New data show that fewer than 25% of 2010 graduates who took the ACT college-entrance exam possessed the academic skills necessary to pass entry-level courses, despite modest gains in college-readiness among U.S high-school students in the last few years.
The results raise questions about how well the nation’s high schools are preparing students for college, and show the challenge facing the Obama administration in its effort to raise educational standards. The administration won bipartisan support for its education policies early on, but faces a tough fight in the fall over the rewrite and reauthorization of the No Child Left Behind program.
While elementary schools have shown progress on national achievement exams, high-school results have stayed perniciously low. Some experts say the lack of rigor in high-school courses is partly to blame.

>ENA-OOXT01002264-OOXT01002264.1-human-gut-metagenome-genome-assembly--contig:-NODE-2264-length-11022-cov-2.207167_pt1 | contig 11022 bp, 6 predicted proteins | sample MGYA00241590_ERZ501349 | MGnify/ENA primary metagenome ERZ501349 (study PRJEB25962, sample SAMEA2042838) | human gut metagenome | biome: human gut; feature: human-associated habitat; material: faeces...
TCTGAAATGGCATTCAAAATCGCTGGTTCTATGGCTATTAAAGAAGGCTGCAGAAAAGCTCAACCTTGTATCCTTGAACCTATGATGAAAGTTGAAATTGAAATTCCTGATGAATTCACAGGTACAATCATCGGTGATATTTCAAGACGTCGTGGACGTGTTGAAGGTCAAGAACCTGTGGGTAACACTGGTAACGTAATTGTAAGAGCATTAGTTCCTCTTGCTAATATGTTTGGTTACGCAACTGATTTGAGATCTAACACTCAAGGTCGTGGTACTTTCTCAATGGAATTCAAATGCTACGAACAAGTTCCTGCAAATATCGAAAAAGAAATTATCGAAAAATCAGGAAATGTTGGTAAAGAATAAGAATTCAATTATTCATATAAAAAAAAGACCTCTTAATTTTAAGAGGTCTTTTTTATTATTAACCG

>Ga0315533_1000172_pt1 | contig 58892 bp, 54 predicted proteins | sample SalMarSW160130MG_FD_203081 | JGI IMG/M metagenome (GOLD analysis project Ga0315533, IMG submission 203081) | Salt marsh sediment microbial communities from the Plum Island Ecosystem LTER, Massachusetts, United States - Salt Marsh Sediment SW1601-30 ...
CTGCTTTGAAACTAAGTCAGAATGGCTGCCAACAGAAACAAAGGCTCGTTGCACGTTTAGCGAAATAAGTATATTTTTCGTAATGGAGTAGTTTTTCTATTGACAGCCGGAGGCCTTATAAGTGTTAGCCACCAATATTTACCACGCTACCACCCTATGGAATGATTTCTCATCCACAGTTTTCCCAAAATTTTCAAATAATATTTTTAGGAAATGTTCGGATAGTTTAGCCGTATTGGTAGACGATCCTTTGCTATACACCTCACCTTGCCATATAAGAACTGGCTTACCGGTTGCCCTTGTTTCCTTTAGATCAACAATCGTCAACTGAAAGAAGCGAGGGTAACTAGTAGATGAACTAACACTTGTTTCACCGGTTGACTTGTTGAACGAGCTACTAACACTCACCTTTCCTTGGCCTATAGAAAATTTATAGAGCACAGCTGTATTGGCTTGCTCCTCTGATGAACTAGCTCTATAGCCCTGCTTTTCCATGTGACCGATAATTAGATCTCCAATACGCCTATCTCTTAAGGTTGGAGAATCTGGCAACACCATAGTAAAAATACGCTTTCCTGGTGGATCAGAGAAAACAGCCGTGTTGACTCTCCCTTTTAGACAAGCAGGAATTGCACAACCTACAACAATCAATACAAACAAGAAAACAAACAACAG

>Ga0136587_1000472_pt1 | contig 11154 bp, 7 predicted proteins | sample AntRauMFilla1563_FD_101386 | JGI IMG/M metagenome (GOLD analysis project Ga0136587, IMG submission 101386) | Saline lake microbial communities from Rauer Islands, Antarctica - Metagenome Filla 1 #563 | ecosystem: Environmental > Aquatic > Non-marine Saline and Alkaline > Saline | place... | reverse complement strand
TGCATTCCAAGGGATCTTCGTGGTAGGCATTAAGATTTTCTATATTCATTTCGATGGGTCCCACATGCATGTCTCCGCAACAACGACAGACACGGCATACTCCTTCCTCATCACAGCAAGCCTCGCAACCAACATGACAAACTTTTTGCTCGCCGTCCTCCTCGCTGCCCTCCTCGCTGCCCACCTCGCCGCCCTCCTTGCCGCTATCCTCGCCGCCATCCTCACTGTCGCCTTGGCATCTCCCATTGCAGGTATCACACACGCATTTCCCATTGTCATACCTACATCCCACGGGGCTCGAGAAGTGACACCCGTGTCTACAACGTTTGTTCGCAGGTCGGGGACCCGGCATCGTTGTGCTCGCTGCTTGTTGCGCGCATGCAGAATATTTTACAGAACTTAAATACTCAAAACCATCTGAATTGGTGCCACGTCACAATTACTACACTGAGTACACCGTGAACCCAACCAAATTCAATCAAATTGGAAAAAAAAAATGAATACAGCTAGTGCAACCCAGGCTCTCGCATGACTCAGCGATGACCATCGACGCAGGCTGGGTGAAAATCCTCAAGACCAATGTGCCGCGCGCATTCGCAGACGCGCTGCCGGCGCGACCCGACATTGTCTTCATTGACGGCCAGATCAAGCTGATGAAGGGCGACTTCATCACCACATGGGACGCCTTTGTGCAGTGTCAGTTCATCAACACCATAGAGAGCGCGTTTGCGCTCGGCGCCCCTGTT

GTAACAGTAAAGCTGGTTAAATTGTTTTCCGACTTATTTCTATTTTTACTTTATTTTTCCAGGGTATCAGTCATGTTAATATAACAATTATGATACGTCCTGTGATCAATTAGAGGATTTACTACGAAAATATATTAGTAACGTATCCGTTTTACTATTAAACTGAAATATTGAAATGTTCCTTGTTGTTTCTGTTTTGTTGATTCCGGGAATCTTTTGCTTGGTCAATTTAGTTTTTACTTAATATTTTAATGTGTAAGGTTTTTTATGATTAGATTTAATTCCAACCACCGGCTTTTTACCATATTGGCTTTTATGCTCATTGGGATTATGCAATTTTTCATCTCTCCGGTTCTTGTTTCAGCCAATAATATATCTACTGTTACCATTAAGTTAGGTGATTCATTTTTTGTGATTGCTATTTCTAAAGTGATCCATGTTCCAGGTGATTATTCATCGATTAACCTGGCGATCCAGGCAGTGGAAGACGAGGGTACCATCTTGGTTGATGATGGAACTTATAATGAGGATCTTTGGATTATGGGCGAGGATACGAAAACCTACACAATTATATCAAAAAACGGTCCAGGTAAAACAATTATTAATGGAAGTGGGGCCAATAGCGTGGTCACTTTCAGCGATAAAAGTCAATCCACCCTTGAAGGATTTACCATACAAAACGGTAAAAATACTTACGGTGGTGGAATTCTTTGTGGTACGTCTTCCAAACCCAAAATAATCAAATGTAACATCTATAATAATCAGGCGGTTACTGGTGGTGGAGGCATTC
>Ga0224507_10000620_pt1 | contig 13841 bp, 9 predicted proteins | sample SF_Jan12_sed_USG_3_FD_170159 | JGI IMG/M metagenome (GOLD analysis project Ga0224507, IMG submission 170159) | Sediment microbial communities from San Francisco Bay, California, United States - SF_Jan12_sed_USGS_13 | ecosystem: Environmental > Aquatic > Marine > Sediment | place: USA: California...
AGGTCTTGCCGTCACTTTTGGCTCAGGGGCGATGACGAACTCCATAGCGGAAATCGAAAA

“High schools are the downfall of American school reform,” said Jack Jennings, president of the Center on Education Policy, a nonpartisan research organization in Washington. “We haven’t figured out how to improve them on a broad scope and if our kids aren’t dropping out physically, they are dropping out mentally.”
40 to 49% of Wisconsin High School Graduates who took the ACT met at least three of the four college readiness benchmarks. 50 to 54% of Minnesota’s students met three out of four while 30-39% of Illinois students achieved that standard. Iowa’s percentage was the same as Wisconsin’s.